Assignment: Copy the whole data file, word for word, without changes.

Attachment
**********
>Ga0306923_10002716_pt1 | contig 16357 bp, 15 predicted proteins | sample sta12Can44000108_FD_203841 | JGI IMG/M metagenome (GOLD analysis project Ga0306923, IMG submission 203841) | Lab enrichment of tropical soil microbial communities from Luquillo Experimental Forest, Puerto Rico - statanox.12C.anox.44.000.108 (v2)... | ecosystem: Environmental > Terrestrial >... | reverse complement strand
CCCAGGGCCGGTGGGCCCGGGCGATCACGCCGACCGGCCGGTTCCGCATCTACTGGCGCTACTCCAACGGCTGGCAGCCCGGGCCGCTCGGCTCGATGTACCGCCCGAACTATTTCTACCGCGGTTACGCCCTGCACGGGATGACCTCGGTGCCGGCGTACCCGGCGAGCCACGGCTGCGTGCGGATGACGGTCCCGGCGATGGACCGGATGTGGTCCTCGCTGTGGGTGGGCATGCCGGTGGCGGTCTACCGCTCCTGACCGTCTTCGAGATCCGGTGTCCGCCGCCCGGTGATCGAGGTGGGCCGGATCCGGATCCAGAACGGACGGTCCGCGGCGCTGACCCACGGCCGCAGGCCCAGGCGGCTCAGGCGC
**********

>Ga0306923_10002716_pt1 | contig 16357 bp, 15 predicted proteins | sample sta12Can44000108_FD_203841 | JGI IMG/M metagenome (GOLD analysis project Ga0306923, IMG submission 203841) | Lab enrichment of tropical soil microbial communities from Luquillo Experimental Forest, Puerto Rico - statanox.12C.anox.44.000.108 (v2)... | ecosystem: Environmental > Terrestrial >... | reverse complement strand
CCCAGGGCCGGTGGGCCCGGGCGATCACGCCGACCGGCCGGTTCCGCATCTACTGGCGCTACTCCAACGGCTGGCAGCCCGGGCCGCTCGGCTCGATGTACCGCCCGAACTATTTCTACCGCGGTTACGCCCTGCACGGGATGACCTCGGTGCCGGCGTACCCGGCGAGCCACGGCTGCGTGCGGATGACGGTCCCGGCGATGGACCGGATGTGGTCCTCGCTGTGGGTGGGCATGCCGGTGGCGGTCTACCGCTCCTGACCGTCTTCGAGATCCGGTGTCCGCCGCCCGGTGATCGAGGTGGGCCGGATCCGGATCCAGAACGGACGGTCCGCGGCGCTGACCCACGGCCGCAGGCCCAGGCGGCTCAGGCGC